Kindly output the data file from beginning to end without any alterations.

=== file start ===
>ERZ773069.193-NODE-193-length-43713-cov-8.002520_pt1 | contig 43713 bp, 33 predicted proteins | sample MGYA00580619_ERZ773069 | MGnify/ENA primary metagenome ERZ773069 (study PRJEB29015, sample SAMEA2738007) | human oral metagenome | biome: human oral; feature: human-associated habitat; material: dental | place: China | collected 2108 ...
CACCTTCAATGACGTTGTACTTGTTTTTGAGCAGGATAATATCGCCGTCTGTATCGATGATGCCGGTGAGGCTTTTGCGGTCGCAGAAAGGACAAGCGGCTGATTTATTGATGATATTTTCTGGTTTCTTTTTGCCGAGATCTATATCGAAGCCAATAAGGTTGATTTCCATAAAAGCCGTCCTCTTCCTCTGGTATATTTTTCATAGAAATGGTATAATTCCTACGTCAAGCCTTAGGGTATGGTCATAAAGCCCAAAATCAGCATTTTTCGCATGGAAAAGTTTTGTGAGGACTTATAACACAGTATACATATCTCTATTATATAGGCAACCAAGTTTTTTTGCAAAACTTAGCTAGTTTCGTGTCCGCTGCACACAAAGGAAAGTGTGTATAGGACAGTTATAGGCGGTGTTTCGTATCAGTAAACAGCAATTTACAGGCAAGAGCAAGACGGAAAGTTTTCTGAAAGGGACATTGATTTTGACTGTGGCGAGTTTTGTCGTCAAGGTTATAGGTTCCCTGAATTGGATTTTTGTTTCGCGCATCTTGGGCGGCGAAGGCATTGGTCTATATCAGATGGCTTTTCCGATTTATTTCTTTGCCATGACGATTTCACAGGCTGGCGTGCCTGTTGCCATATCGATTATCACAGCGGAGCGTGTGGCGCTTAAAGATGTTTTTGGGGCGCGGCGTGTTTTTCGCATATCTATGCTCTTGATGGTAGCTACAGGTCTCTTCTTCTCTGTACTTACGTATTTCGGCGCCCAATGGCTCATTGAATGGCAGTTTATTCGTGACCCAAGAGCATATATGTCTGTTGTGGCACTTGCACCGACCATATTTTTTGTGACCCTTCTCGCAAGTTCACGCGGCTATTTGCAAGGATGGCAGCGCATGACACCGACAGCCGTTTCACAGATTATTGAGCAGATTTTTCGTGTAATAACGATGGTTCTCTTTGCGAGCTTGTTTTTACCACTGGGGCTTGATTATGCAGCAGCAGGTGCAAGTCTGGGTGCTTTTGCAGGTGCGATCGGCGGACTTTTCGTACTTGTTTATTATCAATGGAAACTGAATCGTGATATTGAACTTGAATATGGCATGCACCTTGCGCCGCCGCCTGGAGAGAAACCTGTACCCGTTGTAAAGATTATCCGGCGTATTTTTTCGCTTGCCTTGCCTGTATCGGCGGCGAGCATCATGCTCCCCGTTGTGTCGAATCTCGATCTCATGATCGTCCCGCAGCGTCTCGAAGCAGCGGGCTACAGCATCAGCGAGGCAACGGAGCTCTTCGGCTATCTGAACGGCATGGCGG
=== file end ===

>ERZ773069.193-NODE-193-length-43713-cov-8.002520_pt1 | contig 43713 bp, 33 predicted proteins | sample MGYA00580619_ERZ773069 | MGnify/ENA primary metagenome ERZ773069 (study PRJEB29015, sample SAMEA2738007) | human oral metagenome | biome: human oral; feature: human-associated habitat; material: dental | place: China | collected 2108 ...
CACCTTCAATGACGTTGTACTTGTTTTTGAGCAGGATAATATCGCCGTCTGTATCGATGATGCCGGTGAGGCTTTTGCGGTCGCAGAAAGGACAAGCGGCTGATTTATTGATGATATTTTCTGGTTTCTTTTTGCCGAGATCTATATCGAAGCCAATAAGGTTGATTTCCATAAAAGCCGTCCTCTTCCTCTGGTATATTTTTCATAGAAATGGTATAATTCCTACGTCAAGCCTTAGGGTATGGTCATAAAGCCCAAAATCAGCATTTTTCGCATGGAAAAGTTTTGTGAGGACTTATAACACAGTATACATATCTCTATTATATAGGCAACCAAGTTTTTTTGCAAAACTTAGCTAGTTTCGTGTCCGCTGCACACAAAGGAAAGTGTGTATAGGACAGTTATAGGCGGTGTTTCGTATCAGTAAACAGCAATTTACAGGCAAGAGCAAGACGGAAAGTTTTCTGAAAGGGACATTGATTTTGACTGTGGCGAGTTTTGTCGTCAAGGTTATAGGTTCCCTGAATTGGATTTTTGTTTCGCGCATCTTGGGCGGCGAAGGCATTGGTCTATATCAGATGGCTTTTCCGATTTATTTCTTTGCCATGACGATTTCACAGGCTGGCGTGCCTGTTGCCATATCGATTATCACAGCGGAGCGTGTGGCGCTTAAAGATGTTTTTGGGGCGCGGCGTGTTTTTCGCATATCTATGCTCTTGATGGTAGCTACAGGTCTCTTCTTCTCTGTACTTACGTATTTCGGCGCCCAATGGCTCATTGAATGGCAGTTTATTCGTGACCCAAGAGCATATATGTCTGTTGTGGCACTTGCACCGACCATATTTTTTGTGACCCTTCTCGCAAGTTCACGCGGCTATTTGCAAGGATGGCAGCGCATGACACCGACAGCCGTTTCACAGATTATTGAGCAGATTTTTCGTGTAATAACGATGGTTCTCTTTGCGAGCTTGTTTTTACCACTGGGGCTTGATTATGCAGCAGCAGGTGCAAGTCTGGGTGCTTTTGCAGGTGCGATCGGCGGACTTTTCGTACTTGTTTATTATCAATGGAAACTGAATCGTGATATTGAACTTGAATATGGCATGCACCTTGCGCCGCCGCCTGGAGAGAAACCTGTACCCGTTGTAAAGATTATCCGGCGTATTTTTTCGCTTGCCTTGCCTGTATCGGCGGCGAGCATCATGCTCCCCGTTGTGTCGAATCTCGATCTCATGATCGTCCCGCAGCGTCTCGAAGCAGCGGGCTACAGCATCAGCGAGGCAACGGAGCTCTTCGGCTATCTGAACGGCATGGCGG